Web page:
Moussa: We believe this dam is no exceptional dam. It is a very normal structure. In terms of actual size, it is within precedence. Even on the river Nile. It lies second to the Aswan high dam in terms of volume. So there is nothing special about the dam.
It is true it is a big development on the river course. It needs to be understood. In general, we believe the dam is very useful for the three countries. There can remain some concerns in certain areas that people need to tackle technically, professionally in a knowledge-based process to find out the potential impact that the dam might entail.
But also there are quite abundant ways and means of trying to mitigate whatever potential risk the dam might bring. So that is why the international panel of experts has identified the major four areas for the three countries to go through – it based on professional, internationally renowned firms to conduct studies.
At that moment, only the three countries are going to be sure about the [dam’s] real impact… But again, the study will provide us with solutions, ways forward and mitigation measures that might be followed to eliminate any sort of result the dam might bring about.
These areas are the socioeconomic part, the environmental considerations and the hydrological aspects, and the dam’s safety. Should we follow these recommendations? Shall we outsource it to internationally renowned firms? Shall we respect the outcome of this?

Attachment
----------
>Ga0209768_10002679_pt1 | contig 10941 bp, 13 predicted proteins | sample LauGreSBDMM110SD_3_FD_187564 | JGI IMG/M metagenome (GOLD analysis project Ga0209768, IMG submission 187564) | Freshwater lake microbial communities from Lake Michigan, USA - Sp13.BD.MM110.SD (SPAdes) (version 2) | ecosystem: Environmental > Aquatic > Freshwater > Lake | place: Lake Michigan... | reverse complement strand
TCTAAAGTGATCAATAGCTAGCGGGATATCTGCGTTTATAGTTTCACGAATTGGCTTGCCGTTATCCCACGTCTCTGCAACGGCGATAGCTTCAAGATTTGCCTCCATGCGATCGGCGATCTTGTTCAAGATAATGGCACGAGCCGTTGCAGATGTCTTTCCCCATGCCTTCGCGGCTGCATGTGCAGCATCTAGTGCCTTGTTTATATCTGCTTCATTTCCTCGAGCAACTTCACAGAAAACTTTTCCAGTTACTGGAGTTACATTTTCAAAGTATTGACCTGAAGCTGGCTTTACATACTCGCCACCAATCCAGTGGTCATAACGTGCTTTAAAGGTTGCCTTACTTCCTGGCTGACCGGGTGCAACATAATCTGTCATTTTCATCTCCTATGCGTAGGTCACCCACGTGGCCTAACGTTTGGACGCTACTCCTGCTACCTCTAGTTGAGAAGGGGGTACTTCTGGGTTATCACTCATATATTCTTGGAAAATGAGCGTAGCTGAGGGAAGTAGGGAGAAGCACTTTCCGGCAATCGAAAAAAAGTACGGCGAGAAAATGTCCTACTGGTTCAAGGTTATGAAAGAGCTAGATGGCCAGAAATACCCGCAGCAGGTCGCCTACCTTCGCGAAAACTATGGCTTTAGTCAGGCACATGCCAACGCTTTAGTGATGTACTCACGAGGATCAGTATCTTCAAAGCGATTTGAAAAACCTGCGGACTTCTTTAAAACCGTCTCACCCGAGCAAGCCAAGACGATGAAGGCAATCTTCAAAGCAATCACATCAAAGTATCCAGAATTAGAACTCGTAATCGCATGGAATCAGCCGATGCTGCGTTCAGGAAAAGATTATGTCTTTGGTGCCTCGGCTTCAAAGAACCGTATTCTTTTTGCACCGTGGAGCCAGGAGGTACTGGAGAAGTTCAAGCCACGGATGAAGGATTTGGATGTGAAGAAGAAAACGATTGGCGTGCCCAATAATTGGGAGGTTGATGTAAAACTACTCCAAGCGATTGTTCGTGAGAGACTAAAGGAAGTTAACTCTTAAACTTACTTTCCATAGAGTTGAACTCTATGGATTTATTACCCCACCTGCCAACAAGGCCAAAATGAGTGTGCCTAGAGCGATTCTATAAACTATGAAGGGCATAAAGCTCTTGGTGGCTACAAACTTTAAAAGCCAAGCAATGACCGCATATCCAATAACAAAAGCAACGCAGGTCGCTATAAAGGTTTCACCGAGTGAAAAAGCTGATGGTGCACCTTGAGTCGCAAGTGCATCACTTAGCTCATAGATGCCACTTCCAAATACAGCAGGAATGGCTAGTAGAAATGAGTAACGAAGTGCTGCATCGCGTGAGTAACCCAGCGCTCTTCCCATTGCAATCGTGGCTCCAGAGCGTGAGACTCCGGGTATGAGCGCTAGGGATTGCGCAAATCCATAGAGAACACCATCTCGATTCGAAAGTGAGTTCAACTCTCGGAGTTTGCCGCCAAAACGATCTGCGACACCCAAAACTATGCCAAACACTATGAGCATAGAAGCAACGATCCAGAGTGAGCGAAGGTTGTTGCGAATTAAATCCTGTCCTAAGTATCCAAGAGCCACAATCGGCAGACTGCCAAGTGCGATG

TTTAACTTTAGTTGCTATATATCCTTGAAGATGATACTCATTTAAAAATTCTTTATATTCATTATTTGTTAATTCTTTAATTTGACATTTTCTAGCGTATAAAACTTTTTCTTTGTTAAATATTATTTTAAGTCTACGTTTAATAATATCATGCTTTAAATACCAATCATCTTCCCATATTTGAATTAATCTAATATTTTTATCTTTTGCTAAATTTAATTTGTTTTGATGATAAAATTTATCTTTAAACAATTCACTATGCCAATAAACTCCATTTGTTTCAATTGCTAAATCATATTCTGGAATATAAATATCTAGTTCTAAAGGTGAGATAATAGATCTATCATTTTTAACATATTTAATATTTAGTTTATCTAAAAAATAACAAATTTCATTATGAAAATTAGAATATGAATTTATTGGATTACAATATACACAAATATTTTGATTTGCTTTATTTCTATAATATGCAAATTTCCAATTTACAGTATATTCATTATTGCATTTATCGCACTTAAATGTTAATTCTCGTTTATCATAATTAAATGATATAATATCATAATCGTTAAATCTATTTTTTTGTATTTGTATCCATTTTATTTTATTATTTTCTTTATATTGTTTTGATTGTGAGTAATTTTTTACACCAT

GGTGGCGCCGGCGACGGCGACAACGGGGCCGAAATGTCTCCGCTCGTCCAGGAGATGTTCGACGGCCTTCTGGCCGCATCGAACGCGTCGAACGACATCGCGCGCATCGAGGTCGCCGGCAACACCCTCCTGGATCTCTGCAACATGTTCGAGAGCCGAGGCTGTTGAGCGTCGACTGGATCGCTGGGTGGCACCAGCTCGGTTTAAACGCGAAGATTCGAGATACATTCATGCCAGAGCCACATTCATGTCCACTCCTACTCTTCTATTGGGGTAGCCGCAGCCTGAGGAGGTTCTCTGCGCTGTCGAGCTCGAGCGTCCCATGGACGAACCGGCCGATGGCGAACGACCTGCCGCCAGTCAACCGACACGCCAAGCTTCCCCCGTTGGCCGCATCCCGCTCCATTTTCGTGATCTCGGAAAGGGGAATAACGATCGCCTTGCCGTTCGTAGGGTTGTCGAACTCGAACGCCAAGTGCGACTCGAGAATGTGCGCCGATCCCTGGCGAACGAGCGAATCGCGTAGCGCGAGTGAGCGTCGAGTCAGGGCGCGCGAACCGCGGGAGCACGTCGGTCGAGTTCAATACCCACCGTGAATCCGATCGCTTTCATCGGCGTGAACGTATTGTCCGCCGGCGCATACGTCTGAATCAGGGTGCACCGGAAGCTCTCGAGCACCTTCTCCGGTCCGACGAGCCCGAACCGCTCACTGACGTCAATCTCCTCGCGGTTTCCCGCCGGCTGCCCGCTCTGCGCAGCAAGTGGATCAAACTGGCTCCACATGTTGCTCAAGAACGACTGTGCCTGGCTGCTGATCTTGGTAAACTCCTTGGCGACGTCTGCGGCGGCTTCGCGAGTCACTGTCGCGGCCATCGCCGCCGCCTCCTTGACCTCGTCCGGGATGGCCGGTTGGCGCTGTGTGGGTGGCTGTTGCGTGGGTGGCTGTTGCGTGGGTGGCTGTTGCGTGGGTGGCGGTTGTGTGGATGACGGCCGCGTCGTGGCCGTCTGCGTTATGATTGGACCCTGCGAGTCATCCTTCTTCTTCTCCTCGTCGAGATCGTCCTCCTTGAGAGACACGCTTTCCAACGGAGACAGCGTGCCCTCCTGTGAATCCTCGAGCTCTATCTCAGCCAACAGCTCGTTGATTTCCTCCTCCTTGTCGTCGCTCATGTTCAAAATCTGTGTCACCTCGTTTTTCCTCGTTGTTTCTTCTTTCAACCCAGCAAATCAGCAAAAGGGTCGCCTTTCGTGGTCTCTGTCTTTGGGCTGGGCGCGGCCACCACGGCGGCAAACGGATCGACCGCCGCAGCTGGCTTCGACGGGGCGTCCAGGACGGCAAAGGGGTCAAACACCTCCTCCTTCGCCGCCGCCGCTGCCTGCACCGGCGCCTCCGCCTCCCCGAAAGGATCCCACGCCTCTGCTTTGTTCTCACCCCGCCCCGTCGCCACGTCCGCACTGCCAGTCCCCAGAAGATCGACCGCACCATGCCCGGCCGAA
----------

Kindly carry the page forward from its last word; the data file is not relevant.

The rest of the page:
We do not see any extra, unnecessary worry that it will follow. We just respect the outcome and solutions that will be available, and we will follow it.
AA: Some observers allege that Sudan has changed sides; that it is now siding with Ethiopia in order to pressure Egypt, with whom it fell out in recent decades. Comments?
Moussa: The position of Sudan is founded back in history. The position of Sudan has never changed. There is no evidence that Sudan has changed positions.
From the day this dam came to reality, it has actually been announced by Egypt and Ethiopia. Sudan was totally not part of it. And it is Egypt and Ethiopia that called for this international panel of experts. They have included Sudan in the process.
Sudan appreciated it, though it was done without prior consultation with Sudan. But Sudan in good faith agreed and joined the process… Even before this process, the position of Sudan was always that any dam in Ethiopia is by default useful to the two downstream countries.
So any development in this part of the region in terms of dam construction is useful for us all. Still, we need of course to understand the details to find out the potential impact. As I said a while ago, we need to understand the consequences, mitigate them, harness the benefits of the dam, and it will work.
So, in brief, Sudan has never changed position; the position of Sudan is always positive in terms of the dams in Ethiopia. This would mean that this will not be the end of the story. We need of course to operate and manage the dams in Ethiopia in a proper way that will consider the demands and needs and water requirements.
There are prerequisites that need to be observed by Ethiopia. So far, we see no sign that Ethiopia is neglecting this or abandoning the concerns of Egypt and Sudan.
So we have to build on this, try to put through our concerns, our prerequisites, our water demands, our seasonality, our general requirements, and the boundary condition in Egypt and Sudan that should be observed by the operators of the dams in Ethiopia.
So Sudan has never changed position. Sudan remain always the way it is now and, day by day, we sense and feel that people are getting a better understanding of our position. So it is not politics. It is nothing; it is water.